Organisations often take the health of their brands for granted. Just like with the health of our bodies, it’s all too easy to assume everything is OK and put off until tomorrow the changes that deep down we ought to be making today. Brands also need a systematic health check from time to time. Here are 10 key considerations when the time comes to check the pulse of your brand.
ISOC training journalists and coaches share some insider tricks that help interviewees manage stress and appear confident on camera.
Sue Rizello prescribes a six-pillar strategy for taking control of corporate reputation in social media.
Launching a new ISOC training course for 2017, Wellness in the Workplace trainer Chris Miller defines eight communication tools to motivate employees in workforce health and fitness programmes.
Journalist and psychologist Will Hardie, who heads ISOC’s media training practice, examines how not to fall foul of one of the most pervasive psychological biases in mass communications.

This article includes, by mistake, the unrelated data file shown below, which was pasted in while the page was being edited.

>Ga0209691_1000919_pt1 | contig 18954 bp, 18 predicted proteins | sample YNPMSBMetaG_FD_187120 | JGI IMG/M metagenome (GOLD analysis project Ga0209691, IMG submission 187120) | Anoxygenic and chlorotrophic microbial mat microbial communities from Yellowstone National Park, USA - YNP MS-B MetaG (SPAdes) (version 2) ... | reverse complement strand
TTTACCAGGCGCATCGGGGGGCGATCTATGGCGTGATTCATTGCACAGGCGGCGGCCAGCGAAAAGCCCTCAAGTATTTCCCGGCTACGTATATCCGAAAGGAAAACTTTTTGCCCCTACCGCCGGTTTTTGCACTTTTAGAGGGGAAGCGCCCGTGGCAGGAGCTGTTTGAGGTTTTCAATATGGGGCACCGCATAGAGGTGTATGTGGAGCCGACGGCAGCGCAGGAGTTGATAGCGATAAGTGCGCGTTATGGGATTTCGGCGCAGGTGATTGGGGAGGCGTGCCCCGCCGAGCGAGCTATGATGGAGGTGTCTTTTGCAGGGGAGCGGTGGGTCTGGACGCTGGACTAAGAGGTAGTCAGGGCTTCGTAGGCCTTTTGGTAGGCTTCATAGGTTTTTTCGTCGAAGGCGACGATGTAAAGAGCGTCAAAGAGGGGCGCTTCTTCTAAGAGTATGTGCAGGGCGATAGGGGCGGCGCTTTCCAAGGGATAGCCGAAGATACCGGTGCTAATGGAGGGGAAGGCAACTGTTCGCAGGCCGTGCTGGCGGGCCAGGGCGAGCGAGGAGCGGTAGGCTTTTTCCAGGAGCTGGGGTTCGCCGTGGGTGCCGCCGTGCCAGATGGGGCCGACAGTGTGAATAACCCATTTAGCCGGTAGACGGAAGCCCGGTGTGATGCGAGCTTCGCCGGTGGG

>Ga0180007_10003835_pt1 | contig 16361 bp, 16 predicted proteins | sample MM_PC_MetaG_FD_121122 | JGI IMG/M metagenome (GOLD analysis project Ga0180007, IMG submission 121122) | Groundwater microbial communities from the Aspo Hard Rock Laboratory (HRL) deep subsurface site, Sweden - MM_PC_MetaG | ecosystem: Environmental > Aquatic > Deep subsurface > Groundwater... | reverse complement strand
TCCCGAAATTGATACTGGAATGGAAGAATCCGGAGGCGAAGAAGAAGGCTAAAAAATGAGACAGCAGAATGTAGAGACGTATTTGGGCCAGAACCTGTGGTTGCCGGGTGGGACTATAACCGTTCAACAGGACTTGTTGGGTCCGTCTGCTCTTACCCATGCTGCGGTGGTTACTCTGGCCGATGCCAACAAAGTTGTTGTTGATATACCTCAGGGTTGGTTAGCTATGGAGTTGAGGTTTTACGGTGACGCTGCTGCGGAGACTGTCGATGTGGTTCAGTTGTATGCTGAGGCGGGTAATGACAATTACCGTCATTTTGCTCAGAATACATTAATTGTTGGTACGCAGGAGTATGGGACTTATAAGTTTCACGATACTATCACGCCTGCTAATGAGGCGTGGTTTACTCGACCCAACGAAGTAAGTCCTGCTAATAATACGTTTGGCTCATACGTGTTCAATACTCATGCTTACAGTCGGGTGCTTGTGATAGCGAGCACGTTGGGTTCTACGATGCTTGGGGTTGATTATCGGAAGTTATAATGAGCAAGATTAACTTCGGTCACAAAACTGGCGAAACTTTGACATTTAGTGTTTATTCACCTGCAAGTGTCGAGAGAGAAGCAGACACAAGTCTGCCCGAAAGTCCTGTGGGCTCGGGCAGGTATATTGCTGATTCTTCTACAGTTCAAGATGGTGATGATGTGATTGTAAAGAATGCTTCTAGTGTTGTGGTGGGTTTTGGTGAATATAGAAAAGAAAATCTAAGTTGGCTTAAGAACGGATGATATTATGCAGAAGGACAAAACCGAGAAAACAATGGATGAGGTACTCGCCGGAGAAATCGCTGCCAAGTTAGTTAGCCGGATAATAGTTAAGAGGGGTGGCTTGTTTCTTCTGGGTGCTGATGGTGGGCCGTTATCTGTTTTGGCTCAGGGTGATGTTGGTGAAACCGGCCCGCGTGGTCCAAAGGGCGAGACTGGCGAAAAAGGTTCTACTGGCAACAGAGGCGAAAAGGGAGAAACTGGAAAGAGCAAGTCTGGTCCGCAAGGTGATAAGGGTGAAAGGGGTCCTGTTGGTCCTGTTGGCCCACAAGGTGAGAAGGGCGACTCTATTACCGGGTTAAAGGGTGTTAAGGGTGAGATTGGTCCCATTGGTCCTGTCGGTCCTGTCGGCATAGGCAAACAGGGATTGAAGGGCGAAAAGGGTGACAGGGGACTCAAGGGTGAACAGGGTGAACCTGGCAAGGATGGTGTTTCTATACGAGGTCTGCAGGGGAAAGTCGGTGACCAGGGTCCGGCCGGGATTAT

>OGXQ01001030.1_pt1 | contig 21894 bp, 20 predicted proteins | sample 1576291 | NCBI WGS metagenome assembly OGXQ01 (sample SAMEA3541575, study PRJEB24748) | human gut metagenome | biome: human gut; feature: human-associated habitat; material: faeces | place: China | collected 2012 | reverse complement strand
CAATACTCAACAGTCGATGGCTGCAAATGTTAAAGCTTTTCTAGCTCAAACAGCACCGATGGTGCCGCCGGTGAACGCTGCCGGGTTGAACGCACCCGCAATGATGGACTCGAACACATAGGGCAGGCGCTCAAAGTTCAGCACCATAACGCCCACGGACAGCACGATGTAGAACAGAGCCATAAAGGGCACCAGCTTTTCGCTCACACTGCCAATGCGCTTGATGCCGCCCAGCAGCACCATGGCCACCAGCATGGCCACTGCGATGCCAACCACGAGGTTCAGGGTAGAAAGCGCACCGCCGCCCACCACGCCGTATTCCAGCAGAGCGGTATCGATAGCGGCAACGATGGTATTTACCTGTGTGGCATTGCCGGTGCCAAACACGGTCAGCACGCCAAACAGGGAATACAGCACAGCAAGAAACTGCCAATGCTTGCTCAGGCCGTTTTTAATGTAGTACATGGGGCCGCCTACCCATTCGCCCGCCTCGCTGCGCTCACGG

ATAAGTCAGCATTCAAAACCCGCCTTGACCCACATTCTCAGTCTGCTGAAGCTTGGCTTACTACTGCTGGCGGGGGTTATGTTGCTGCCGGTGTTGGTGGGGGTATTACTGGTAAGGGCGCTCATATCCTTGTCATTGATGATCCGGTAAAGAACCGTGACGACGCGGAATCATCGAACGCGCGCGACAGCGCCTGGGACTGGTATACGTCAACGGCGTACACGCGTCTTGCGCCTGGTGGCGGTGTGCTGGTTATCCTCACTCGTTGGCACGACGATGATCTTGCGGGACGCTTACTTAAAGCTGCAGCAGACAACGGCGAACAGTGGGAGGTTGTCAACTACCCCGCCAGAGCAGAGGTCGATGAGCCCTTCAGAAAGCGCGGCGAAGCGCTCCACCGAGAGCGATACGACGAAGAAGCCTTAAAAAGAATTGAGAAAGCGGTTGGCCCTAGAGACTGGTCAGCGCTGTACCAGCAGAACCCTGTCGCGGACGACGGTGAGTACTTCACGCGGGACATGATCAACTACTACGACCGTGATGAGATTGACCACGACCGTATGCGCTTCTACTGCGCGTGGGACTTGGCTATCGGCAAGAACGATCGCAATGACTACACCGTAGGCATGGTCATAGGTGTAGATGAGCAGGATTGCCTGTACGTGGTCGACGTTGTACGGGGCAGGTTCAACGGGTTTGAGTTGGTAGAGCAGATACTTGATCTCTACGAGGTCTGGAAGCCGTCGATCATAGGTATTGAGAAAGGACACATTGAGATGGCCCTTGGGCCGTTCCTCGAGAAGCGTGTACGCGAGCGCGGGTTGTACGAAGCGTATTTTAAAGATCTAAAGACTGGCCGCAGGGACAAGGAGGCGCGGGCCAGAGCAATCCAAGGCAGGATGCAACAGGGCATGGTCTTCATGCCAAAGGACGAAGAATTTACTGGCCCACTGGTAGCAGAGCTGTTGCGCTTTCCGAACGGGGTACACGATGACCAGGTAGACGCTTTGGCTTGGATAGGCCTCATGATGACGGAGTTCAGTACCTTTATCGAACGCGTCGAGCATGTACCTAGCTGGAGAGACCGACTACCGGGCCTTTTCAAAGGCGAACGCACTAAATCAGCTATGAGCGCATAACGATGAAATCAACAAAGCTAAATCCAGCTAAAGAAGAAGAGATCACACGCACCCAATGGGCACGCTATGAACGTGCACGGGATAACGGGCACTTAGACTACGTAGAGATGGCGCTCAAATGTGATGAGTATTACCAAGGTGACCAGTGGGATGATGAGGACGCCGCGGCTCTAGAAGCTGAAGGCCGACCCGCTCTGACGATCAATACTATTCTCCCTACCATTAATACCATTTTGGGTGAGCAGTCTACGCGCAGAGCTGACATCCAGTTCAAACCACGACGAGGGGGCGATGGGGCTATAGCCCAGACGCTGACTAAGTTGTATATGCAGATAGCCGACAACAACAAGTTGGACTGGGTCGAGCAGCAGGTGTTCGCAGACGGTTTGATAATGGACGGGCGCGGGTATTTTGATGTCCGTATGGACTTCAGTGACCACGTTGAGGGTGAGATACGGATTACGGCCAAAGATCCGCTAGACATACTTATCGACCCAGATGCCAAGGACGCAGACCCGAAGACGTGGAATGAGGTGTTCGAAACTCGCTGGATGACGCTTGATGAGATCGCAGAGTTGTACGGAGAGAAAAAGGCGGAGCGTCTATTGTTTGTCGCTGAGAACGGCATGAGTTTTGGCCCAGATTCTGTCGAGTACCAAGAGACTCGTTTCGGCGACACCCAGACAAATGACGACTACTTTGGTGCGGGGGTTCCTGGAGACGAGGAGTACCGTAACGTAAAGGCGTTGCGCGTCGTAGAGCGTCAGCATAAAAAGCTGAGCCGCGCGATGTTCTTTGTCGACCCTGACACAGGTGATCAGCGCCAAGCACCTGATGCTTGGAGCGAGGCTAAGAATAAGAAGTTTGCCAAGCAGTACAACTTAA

When a crisis occurs the media get excited. Bad news is the best kind of story. Intense competition develops and the media are keen to pin blame. Standards of accuracy are often replaced with speculation. There is a strong impulse to keep the story running, even if there is no real news to report. All this makes a crisis the most dangerous – and difficult – scenario for the PR team.
The heart of a professional crisis communications management system is a crisis handbook or manual – often known as “The Red Book” – which contains policy, contact information and templates: everything the local management and PR team need to react professionally when the alarm bell sounds. To be prepared for a crisis, an organisation should typically have the following in order: